Microbiology and Political Science
How do you find yourself double majoring in these two disciplines?
As a freshman, I was interested in both of these fields independently of one another. After a while, I started to realize the strong crossover and worked to integrate the two fields. There are a wealth of unique and fascinating opportunities out there at this intersection -- from how legal studies will cope with artificial intelligence to implications of genetic analyses on an individual’s privacy.
Right now, what do you see as your dream job?
I would love to serve as a science advisor to a federal official, whether that be in Congress or an agency. Scientists need to be more involved in the policymaking process, and that demand will only increase as science and technology become an even bigger part of society. I would like to keep my area of expertise in the biological sciences, so advising on issues like agriculture policy, gene therapy studies, bioethics and environmental protections is the goal.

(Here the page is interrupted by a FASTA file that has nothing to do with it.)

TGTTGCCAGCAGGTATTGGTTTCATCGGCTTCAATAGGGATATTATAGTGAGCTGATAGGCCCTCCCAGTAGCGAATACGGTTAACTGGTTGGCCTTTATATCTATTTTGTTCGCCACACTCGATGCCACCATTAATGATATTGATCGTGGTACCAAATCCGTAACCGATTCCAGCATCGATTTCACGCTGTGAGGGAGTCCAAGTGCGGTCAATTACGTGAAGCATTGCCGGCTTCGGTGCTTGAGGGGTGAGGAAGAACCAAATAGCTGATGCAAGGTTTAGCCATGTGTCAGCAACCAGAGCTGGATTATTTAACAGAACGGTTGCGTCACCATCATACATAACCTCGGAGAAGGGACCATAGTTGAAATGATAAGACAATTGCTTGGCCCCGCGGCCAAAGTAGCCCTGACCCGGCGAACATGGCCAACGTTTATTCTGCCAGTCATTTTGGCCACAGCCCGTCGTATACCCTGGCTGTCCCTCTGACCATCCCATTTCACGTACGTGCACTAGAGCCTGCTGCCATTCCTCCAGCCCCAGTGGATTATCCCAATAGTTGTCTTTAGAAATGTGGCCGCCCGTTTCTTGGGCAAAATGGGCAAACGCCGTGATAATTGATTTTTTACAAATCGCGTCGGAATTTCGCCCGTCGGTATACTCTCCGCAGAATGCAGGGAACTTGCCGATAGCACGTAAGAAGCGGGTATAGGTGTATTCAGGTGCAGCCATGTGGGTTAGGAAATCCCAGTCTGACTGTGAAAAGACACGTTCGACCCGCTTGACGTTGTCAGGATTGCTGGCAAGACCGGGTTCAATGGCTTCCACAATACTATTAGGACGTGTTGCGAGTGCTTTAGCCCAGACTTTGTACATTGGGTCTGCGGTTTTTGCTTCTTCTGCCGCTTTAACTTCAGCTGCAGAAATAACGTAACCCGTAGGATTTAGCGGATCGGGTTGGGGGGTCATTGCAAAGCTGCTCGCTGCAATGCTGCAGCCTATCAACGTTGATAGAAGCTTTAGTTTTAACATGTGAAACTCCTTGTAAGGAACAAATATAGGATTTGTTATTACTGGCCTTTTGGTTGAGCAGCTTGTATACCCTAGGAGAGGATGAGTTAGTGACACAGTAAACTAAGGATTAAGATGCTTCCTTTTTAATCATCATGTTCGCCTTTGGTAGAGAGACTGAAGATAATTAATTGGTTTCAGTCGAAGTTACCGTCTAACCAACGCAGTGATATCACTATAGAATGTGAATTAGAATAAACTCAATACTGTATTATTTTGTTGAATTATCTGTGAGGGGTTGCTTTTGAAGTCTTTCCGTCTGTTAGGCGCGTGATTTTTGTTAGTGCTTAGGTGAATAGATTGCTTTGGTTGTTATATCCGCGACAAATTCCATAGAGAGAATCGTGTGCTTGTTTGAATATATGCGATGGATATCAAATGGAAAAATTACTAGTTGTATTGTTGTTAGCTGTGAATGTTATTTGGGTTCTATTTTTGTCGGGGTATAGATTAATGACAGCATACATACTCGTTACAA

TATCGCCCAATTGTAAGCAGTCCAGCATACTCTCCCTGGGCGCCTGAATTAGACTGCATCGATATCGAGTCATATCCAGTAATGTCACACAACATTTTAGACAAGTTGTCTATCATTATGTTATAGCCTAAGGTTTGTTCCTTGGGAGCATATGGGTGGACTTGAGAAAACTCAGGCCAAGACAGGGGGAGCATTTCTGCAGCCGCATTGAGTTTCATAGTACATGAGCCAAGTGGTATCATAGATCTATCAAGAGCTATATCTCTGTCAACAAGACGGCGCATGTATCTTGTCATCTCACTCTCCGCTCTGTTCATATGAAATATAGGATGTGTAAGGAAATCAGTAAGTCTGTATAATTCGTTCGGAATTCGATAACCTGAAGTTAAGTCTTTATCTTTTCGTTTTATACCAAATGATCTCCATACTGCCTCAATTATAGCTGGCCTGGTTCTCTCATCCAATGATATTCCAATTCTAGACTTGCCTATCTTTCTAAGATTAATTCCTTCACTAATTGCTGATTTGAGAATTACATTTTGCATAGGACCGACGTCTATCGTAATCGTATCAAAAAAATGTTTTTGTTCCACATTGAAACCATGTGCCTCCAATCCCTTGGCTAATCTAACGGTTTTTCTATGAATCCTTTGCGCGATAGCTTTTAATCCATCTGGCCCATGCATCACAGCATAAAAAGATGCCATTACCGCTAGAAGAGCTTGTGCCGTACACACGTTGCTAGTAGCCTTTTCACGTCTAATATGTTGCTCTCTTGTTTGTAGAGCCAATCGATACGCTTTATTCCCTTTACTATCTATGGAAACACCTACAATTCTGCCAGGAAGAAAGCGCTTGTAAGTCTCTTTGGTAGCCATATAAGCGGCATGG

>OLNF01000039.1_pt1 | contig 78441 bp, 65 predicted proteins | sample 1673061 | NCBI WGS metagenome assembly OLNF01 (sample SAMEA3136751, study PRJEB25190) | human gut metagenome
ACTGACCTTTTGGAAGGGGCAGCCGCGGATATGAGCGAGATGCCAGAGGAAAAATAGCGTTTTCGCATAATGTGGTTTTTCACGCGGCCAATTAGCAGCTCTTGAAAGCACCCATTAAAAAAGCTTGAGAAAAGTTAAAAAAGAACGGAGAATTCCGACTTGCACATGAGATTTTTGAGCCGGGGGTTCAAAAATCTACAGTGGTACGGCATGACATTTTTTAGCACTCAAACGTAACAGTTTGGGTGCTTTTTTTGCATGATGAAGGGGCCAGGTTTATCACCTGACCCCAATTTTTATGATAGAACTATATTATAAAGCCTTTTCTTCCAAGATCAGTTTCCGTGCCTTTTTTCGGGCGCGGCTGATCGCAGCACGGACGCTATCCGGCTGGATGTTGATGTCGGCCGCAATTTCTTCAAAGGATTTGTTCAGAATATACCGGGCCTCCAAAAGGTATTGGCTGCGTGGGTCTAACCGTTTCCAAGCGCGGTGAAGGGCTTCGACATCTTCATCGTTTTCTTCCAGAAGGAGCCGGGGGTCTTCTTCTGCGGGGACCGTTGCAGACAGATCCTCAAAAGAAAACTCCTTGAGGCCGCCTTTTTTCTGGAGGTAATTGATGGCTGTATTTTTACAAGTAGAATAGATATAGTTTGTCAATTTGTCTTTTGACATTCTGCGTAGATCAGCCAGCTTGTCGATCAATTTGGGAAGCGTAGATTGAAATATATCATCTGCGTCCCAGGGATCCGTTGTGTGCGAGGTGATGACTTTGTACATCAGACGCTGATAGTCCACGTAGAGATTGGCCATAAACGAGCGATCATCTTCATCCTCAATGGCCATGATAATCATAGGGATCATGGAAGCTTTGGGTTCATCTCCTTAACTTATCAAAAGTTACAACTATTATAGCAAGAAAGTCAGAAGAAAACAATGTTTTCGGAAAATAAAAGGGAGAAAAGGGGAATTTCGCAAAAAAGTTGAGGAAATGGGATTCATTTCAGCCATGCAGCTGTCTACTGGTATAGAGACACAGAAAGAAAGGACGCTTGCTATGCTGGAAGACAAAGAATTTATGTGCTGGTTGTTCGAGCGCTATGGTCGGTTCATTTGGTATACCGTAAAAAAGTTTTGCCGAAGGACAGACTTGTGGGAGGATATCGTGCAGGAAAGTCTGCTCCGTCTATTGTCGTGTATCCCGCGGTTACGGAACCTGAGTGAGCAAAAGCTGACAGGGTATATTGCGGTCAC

Outside of classes and study sessions, what keeps you busy on campus?
I’m involved in several groups on campus which keeps me running around. It’s a great way to meet a wide variety of people across the University and take learning beyond the classroom.
How did you get involved with the CBS student board?
I was on the hunt for ways to combine my interests in advocacy and science. Then I learned about the CBS student board. After reading up a bit on what they do, I realized that I was the perfect place for me to get involved with advocating for science and science students to CBS faculty and the entire university community.
What’s your favorite spot on campus? Why?
Moos Tower has it all. From CBS BioCommons, where I print out readings and assignments to Caribou Coffee, which keep me caffeinated, it’s a great place for group studying or just catching up with a friend. Moos Tower also connects to the BioMedical Library which is one of my go-to spots when prepping for midterms and finals.